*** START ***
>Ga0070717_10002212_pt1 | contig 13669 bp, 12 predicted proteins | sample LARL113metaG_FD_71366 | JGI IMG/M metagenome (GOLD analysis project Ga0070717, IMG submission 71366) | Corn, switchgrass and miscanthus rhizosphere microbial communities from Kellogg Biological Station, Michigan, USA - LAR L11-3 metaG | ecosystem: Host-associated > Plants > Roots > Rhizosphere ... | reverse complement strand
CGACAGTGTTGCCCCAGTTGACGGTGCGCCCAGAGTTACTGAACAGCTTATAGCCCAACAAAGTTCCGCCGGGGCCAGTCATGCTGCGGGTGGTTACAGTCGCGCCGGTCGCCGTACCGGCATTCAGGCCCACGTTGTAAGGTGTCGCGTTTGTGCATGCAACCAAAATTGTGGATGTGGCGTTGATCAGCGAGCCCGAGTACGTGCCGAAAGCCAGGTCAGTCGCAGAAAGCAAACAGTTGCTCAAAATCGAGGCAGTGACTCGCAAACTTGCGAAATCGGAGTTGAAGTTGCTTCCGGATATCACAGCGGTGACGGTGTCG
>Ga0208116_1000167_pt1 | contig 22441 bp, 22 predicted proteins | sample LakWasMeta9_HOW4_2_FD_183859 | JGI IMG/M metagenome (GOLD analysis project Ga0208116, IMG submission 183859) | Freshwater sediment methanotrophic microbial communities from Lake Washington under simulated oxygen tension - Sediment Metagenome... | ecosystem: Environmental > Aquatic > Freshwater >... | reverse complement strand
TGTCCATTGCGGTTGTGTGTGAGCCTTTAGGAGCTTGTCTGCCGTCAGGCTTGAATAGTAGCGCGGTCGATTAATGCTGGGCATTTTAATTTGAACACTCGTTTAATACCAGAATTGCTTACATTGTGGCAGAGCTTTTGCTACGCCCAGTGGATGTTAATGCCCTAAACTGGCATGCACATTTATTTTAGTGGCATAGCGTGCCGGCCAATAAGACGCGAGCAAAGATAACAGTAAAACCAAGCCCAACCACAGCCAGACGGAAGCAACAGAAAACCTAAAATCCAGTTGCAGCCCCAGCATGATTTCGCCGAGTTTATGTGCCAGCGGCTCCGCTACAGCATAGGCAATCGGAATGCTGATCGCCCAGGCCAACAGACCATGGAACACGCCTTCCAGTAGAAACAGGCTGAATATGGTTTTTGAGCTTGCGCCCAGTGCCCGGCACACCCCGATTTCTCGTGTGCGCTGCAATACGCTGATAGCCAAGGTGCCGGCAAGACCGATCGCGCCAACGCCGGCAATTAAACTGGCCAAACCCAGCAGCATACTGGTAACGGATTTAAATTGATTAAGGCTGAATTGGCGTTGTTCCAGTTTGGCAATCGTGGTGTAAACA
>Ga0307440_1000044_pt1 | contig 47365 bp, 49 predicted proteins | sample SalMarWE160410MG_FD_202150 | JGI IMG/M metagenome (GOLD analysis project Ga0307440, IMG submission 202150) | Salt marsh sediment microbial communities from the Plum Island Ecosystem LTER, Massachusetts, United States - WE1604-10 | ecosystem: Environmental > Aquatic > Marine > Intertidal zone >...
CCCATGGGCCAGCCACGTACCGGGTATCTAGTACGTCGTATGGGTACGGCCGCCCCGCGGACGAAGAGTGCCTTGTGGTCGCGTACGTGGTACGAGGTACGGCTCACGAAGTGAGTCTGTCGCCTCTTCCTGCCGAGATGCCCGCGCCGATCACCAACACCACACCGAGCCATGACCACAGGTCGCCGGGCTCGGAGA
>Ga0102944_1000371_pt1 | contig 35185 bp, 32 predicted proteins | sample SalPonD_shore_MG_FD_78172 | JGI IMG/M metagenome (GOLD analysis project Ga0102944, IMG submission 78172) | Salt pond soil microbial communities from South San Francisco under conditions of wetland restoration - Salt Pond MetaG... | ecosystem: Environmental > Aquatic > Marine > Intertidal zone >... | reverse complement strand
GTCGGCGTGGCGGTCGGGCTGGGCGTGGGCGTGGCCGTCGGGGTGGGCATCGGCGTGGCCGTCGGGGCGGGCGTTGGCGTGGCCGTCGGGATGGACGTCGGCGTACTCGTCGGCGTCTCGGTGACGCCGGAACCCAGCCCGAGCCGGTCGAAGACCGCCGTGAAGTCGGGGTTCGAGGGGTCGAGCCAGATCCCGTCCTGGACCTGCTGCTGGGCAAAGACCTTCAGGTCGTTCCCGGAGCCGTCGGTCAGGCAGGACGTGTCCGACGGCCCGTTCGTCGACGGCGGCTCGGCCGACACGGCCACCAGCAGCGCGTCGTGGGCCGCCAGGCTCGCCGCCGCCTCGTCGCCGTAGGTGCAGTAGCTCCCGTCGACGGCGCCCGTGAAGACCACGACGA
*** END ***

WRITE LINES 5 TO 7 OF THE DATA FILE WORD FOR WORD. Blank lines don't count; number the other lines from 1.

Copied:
>Ga0307440_1000044_pt1 | contig 47365 bp, 49 predicted proteins | sample SalMarWE160410MG_FD_202150 | JGI IMG/M metagenome (GOLD analysis project Ga0307440, IMG submission 202150) | Salt marsh sediment microbial communities from the Plum Island Ecosystem LTER, Massachusetts, United States - WE1604-10 | ecosystem: Environmental > Aquatic > Marine > Intertidal zone >...
CCCATGGGCCAGCCACGTACCGGGTATCTAGTACGTCGTATGGGTACGGCCGCCCCGCGGACGAAGAGTGCCTTGTGGTCGCGTACGTGGTACGAGGTACGGCTCACGAAGTGAGTCTGTCGCCTCTTCCTGCCGAGATGCCCGCGCCGATCACCAACACCACACCGAGCCATGACCACAGGTCGCCGGGCTCGGAGA
>Ga0102944_1000371_pt1 | contig 35185 bp, 32 predicted proteins | sample SalPonD_shore_MG_FD_78172 | JGI IMG/M metagenome (GOLD analysis project Ga0102944, IMG submission 78172) | Salt pond soil microbial communities from South San Francisco under conditions of wetland restoration - Salt Pond MetaG... | ecosystem: Environmental > Aquatic > Marine > Intertidal zone >... | reverse complement strand